Preserving may be an old-fashioned way to store seasonal produce, but these days cans, jars and bottles often hold more modern, exciting flavours. We ask chefs, bloggers and cookbook authors from around the world for their best “new-school” preserving ideas, from spiced blueberries to pickled corn relish. Take a look, try some out – your canning game just got updated.
Pickled Sour Long Beans – Liana Krissoff
Food writer Liana Krissoff wants to bring canning into the 21st century. Her cookbook Canning for a New Generation was recently rereleased in an expanded version, and includes over 150 recipes for canning, bottling, preserving, drying and freezing foods that reflect how people eat today. Her pickled sour long beans are inspired by her time spent in New York City’s Hell’s Kitchen neighbourhood, where she often ordered them for takeout. “You can sometimes find imported vacuum-packed fermented beans,” she says, “but they’re so much better made at home from fresh – they stay firm and crunchy.”
Krissoff ferments the beans at room temperature in a salt brine spiked with chiles, and then stashes them in the fridge. “They continue to sour slowly over time; when they’re very sour, I dice them and freeze them in plastic bags, then dump them straight into the hot wok.” She notes that the purple and green kinds are interchangeable.
Gooseberry Jam – Quo Vadis
The dishes chef Jeremy Lee prepares at London restaurant Quo Vadis are, as the restaurant puts it, unfussy, seasonal and British. And that means a lot of preserving. “At Quo Vadis we take great care over our jams, jellies and preserves, which change according to the season and the abundance of good ingredients,” Lee says. Late summer at the restaurant means local delicacies gooseberry jam and green tomato pickles, “following a bumper harvest of both.”
Citing his love for British food writer Marguerite Patten, Lee keeps his gooseberry jam simple: “Top and tail the gooseberries and place in a pan with some water and a heaping of sugar, stirring over a low heat until the sugar has dissolved. Boil rapidly until setting point is reached, then spoon into hot jars and seal down.” Unfussy, seasonal and British, indeed.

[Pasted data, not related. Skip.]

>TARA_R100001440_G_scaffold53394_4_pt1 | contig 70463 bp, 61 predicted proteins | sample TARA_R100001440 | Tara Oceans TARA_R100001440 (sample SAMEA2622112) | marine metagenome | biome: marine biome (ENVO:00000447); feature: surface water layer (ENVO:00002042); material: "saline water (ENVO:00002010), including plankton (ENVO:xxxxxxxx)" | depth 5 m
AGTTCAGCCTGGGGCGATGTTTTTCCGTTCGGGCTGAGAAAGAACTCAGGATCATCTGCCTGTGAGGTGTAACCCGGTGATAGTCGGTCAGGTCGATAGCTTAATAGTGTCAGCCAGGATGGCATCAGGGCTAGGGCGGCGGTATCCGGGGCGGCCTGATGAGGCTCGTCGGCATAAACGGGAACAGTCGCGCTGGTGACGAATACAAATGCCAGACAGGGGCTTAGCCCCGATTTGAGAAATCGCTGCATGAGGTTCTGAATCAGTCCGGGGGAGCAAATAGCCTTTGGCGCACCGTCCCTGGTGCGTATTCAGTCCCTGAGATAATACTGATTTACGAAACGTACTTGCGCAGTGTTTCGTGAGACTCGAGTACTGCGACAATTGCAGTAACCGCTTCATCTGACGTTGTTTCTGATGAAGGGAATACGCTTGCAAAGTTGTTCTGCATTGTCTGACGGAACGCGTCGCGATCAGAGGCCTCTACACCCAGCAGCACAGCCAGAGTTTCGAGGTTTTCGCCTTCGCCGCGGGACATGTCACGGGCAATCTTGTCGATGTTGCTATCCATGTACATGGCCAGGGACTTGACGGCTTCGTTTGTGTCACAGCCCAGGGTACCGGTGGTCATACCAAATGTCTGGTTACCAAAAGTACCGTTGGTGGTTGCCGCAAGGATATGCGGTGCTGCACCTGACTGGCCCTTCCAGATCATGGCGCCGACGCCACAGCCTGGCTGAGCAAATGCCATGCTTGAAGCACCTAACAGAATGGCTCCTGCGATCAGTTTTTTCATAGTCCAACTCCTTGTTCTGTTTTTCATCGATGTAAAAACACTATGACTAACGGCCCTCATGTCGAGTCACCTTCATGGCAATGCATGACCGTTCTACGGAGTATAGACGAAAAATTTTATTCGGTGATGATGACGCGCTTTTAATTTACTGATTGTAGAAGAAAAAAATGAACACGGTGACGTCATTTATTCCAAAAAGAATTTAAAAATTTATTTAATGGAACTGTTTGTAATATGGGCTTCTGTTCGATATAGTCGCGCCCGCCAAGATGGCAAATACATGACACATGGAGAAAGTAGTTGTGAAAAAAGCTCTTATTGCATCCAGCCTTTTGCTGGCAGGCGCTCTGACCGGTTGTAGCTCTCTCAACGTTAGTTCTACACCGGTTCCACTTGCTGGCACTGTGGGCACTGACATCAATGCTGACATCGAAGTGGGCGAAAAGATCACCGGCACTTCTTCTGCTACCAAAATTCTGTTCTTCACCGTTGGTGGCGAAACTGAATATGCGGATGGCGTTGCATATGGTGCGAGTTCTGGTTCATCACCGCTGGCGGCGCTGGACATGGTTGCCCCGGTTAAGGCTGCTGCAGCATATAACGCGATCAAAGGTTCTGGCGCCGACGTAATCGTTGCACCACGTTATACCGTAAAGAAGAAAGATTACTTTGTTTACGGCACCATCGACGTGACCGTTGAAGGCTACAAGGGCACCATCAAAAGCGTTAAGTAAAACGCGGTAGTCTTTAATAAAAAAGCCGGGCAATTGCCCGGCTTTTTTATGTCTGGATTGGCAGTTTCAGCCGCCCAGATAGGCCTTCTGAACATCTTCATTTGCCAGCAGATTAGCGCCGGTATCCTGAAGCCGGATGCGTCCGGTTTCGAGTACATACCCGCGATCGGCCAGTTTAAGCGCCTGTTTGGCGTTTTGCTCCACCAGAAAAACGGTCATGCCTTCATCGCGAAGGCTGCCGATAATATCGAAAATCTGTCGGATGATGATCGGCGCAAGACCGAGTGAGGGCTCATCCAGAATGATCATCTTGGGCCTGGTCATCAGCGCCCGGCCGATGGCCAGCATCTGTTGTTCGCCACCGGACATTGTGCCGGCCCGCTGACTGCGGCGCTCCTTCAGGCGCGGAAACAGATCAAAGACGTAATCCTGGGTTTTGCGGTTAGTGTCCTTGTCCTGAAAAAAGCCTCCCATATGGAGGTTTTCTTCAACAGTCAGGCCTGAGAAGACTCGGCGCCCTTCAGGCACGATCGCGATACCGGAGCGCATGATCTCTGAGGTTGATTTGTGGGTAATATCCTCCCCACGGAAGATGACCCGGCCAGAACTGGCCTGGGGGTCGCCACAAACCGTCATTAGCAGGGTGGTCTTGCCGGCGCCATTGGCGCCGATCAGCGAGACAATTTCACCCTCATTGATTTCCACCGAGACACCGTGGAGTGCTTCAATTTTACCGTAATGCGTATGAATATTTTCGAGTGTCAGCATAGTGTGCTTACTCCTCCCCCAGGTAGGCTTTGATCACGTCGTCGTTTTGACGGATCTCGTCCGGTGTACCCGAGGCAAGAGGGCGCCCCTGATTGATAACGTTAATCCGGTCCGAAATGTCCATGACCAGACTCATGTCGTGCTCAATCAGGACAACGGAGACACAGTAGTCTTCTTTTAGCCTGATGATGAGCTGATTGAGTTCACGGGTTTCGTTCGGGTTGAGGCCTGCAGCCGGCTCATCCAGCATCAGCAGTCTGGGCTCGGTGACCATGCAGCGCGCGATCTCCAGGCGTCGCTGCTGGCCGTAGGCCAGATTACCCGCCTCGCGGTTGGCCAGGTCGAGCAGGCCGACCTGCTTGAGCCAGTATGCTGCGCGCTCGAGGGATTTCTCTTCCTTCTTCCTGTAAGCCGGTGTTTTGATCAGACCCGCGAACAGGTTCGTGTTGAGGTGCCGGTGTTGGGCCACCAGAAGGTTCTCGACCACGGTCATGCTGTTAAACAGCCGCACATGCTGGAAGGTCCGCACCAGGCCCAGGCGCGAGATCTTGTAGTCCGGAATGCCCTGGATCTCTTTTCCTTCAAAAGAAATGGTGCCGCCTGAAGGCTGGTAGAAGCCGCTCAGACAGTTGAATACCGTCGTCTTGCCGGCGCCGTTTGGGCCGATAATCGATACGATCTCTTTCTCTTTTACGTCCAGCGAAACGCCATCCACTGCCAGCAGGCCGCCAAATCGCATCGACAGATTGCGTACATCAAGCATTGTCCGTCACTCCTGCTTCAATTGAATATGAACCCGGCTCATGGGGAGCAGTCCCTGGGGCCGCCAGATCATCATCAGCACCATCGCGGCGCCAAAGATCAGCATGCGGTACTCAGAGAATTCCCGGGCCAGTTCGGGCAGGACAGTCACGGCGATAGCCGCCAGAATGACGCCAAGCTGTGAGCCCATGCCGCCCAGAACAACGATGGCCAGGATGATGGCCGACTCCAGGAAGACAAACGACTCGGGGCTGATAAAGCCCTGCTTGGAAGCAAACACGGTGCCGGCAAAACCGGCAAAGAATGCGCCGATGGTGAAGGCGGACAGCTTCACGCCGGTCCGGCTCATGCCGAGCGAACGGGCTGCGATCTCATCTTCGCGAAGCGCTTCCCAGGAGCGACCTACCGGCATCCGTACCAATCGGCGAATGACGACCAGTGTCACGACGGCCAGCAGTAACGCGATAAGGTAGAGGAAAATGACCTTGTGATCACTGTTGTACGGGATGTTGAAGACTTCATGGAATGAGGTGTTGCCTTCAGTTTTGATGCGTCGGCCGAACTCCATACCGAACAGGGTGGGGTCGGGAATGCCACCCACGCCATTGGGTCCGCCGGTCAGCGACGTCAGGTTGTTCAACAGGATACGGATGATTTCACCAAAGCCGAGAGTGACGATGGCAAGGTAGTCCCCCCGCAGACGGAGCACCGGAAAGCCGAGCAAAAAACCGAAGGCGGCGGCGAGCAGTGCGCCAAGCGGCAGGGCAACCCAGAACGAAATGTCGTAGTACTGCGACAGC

Chow-Chow – Paul Virant
Chef Paul Virant wanted to create a seasonal restaurant. Only problem? He lives in Chicago, where the winters are fierce and the growing season is short. His solution was canning: Virant relies on preserved fruits and vegetables in his three Chicago-area restaurants, and even wrote a book on how he uses preserves. Chow-chow, a pickled corn relish, is his go-to summertime preserve that takes advantage of his region’s corn bounty. After all, as he says, “In the Midwest, you’ve gotta embrace sweet corn. It’s delicious, inexpensive and everywhere.”
To make chow-chow, Virant simmers corn cut off the cob, chopped sweet onion and bell pepper, brown sugar, mustard seeds, paprika, salt, pepper and vinegar together, and then cans them while hot. He then proceeds to put it on everything. “Burgers, brats, hot dogs, charcuterie, grilled veggies, roasted fish, folded into a mayo for a remoulade – this could become a year-round staple in the fridge for just about anything you are looking to elevate with some summer brightness.”
See Virant’s book, The Preservation Kitchen.
[Photo: Alice Henneman/Flickr]
Pickled Onions – Julia Turshen
Cookbook author Julia Turshen has coauthored books with the likes of actress Gwyneth Paltrow, chef Mario Batali and former Food & Wine editor Dana Cowin, but this fall sees the release of her first solo effort, Small Victories. The title comes from the idea that a series of small victories in the kitchen can boost any home cook’s confidence – and this pickled onion recipe is no exception. Do pickled onions sound simple? It’s not so, says Turshen: “This pickled onion recipe is wonderfully versatile and can go in all sorts of directions – whether you change the flavours in the brine or swap the onions for another vegetable.”
She starts by putting sliced red onion, garlic, sugar, salt and equal parts white vinegar and water in a jar, and then refrigerating it for awhile. The twist comes in when you swap the onions for turnips or carrots, or add spices like coriander seeds or cumin. Turshen even makes kimchi-esque onions by adding gochugaru (Korean red pepper flakes) and a splash of fish sauce.
Spiced Blueberry Jam – Marisa McClellan
Food writer and canning teacher Marisa McClellan is the voice behind the blog Food in Jars, where she shares her recipes for preserves both traditional and creative. She’s written three cookbooks on the subject, including one focused on canning with minimal refined sugars. Here, she shares a recipes for a very traditional preserve with her own twist: spiced blueberry jam.